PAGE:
Father fights acne drug firm after sons suicide (Roaccutane)
by John Burns (Sunday Times, 10 May 1998)
A CHANCE remark at his sons funeral last June prompted Liam Grant, an accountant, to spend tens of thousands of pounds taking on the might of Roche, an international drugs manufacturer whose profits last year exceeded £5 billion.
Grant was struggling to understand why his son Liam, 20, who had no history of depression, had committed suicide. His doctor mentioned that the outgoing university student had been prescribed Roaccutane, a powerful anti-acne drug whose listed side effects were mood swings.
Grant is convinced that the death of his son, and up to four other British youths, was caused by depression brought on by the Roche-manufactured product. Seumas, the son of actor Richard Todd, also committed suicide after taking the drug. His inquest was told he had been suffering depression because of a mild case of acne when he shot himself last December.
Writing in The Sunday Times earlier this year, Todd described how his sons dermatologist prescribed the drug for his acne when standard curatives failed, and how Seumas sunk into depression soon afterwards. "He shut himself off from contact with anybody," Todd wrote. Todd said yesterday he believed the drug was "undoubtedly" a factor in his sons death, even though he had stopped taking it before his suicide.
Todds experiences have an eerie echo for Grant, whose sons behaviour was similar in the months leading up to his death. He became distant and withdrawn, stayed in his room, refused to take calls from friends and, in the last few days of his life, became confused and complained of feeling us-well. "I believe the medication caused serious depression which in turn drove him to contemplate and commit suicide," Grant said.
Roche says 26 people, including two in Britain, have committed suicide while taking the drug. Sixty others have attempted or seriously contemplated self-destruction and hundreds suffered depression. The company does not think there is no causal link and has argued that acne is itself a risk factor for depression.
Data collected by the World Health Organisation (WHO) and other international agencies, however, appear to be more damning. They indicate that Roaccutane is implicated in more than 100 suicides and suicide attempts and 720 reports of psychiatric problems.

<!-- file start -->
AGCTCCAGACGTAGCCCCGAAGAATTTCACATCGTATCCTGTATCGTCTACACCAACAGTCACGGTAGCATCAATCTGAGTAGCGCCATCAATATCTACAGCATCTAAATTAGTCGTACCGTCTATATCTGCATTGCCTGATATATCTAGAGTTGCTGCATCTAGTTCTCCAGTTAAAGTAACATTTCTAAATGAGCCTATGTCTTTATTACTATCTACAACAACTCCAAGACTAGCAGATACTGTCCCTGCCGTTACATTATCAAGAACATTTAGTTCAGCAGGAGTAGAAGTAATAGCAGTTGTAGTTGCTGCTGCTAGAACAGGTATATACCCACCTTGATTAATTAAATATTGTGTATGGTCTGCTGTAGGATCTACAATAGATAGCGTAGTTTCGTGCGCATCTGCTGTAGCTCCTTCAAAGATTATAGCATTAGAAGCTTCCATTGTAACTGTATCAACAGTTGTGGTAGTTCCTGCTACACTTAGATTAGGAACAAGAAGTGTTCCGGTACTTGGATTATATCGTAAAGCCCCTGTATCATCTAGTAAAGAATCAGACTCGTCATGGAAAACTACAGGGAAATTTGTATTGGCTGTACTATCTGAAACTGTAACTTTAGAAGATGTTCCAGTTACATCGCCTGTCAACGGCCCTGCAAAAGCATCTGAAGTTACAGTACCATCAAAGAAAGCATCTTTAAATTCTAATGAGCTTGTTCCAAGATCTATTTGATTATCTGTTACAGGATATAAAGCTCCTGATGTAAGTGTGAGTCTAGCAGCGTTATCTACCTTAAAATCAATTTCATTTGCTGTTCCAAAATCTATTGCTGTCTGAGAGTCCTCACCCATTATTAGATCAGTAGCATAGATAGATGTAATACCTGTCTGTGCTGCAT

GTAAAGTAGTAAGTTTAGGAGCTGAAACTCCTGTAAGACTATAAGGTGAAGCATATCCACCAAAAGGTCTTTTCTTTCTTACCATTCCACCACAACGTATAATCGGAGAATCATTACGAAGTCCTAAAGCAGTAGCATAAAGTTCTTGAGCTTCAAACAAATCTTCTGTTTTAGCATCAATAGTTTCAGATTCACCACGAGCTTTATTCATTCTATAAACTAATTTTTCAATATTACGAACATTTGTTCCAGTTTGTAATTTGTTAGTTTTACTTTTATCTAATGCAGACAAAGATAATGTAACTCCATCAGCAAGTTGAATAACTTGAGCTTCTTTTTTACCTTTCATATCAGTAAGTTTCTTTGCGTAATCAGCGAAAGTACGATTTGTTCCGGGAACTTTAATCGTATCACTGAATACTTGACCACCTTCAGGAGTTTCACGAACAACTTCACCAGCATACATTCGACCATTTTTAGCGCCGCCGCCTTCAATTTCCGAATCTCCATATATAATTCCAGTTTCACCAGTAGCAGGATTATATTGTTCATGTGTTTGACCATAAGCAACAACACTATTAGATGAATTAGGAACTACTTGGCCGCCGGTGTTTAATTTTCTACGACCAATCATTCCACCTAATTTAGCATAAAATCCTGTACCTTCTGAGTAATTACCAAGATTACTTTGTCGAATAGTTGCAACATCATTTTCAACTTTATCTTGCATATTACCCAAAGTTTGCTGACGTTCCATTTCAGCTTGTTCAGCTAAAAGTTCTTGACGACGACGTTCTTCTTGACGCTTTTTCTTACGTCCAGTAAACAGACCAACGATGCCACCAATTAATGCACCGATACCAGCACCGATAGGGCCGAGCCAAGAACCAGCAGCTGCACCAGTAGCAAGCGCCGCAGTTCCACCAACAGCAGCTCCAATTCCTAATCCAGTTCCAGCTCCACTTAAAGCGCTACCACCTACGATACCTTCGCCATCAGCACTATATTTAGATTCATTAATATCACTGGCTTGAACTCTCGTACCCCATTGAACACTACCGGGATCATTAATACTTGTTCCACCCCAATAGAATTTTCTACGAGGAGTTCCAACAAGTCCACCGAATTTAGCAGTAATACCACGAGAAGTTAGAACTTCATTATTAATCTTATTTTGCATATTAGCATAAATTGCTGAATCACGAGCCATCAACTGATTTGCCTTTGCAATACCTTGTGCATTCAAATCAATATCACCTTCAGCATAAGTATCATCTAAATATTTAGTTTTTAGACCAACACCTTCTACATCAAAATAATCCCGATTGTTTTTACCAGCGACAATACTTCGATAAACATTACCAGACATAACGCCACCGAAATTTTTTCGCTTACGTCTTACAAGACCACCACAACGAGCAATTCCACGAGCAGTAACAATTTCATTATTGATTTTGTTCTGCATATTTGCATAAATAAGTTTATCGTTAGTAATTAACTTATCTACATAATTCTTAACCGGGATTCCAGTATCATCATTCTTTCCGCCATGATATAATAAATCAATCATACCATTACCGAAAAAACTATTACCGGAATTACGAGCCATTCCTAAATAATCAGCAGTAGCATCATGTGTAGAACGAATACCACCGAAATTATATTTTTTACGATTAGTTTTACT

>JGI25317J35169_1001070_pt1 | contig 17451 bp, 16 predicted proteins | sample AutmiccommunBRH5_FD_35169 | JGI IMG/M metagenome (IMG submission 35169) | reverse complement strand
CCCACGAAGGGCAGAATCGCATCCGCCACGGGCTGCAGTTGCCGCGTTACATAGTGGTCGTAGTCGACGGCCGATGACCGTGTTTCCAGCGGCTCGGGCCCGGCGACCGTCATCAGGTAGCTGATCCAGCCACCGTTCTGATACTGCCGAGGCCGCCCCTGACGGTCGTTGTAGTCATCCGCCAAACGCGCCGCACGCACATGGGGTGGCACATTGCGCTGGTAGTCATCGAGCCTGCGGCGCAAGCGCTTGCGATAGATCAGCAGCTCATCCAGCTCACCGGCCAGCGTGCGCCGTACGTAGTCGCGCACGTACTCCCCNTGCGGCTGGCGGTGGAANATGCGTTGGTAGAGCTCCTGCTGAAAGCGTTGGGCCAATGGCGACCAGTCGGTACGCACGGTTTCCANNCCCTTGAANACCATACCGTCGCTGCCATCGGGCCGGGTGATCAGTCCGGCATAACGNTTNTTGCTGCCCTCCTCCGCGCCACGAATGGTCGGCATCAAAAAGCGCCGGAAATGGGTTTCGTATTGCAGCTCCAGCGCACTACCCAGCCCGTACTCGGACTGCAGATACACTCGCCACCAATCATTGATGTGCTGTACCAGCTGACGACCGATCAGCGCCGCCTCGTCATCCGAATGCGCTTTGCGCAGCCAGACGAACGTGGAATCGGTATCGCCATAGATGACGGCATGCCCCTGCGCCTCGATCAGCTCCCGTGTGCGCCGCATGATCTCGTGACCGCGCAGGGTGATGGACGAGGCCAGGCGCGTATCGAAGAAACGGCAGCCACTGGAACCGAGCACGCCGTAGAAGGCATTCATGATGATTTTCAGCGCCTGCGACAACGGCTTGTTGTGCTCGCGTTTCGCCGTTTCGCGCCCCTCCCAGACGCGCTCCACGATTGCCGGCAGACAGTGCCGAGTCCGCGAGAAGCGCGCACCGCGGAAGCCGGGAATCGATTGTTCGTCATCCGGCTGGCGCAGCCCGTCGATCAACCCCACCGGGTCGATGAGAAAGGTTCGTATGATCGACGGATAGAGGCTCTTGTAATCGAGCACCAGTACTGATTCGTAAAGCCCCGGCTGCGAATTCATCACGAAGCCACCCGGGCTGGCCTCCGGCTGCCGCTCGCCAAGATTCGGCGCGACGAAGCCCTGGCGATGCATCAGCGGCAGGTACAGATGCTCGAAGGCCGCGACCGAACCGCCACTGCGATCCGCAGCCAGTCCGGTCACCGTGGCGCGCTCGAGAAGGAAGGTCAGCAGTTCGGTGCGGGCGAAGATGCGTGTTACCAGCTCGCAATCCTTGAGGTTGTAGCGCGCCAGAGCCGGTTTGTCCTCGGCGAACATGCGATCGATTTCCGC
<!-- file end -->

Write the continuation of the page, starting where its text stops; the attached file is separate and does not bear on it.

Last Thursday an inquest in Newport, south Wales, heard how David Tebby, 18, had killed himself after taking the drug. David Bowen, the coroner, said there was a possibility the medication had played a part in his death.
As medical authorities around the world issue sterner guidelines for Roaccutane, Grant, who has spent up to £20,000 and employed a full-time scientist, is seeking an international inquiry of in-dependent experts on the adverse side effects.
He has established that in March, 1997, French medical authorities changed the licence for the drug to add that "suicide attempts" formed part of the rare psychiatric disorders reported during Roaccutane treatment.
Roche has admitted, on its Internet site, that sales of Roaccutane declined in France following the increased warning. "My son was first prescribed this drug around that time. Had we seen this warning about suicidal side effects, we would have viewed Roaccutane a lot differently," Grant said.
When Grant first wrote to Roche, he said the company did not reply for months. It then refused to talk to him, citing industry rules. "They provided Liams dermatologist with details of six cases where depression had led to suicide," he said.
"In my subsequent correspondence with them, they revised the figure of six up to mm and finally to 26. I believe there are still more, including the re cent cases in Britain, and the WHO has found 16 suicides in America while Roche only mentions 13 there."
About 6m paients have been treated with the drug since 1982. In March, Roch changed its labelling in America to say that Roaccutane, a Vitamin A derivative, may cause depression, psychosis and, rarely, suicide attempt and suicide.
One acne sufferer, Elaine Wisden, 36, from Feltham west London, claims she was nearly driven to suicide after taking Roaccutane for four months last year. "I had had depression once before and the doctors didnt think it was linked to the drug, But once stopped taking it my depression disappeared," she said.
Dr Janet Stead, medical adviser for Roche Products, denied the company had been slow to respond to a possibe link between Roaccutane and depression. "We still feel that there are not sufficient cases to prove that there is a causal link between Roaccutane and depression," she said.
After reviewing the data, the company had reached a joint decision with the Medicine Control Agency to change the information included with the drug when it is prescribed, she added.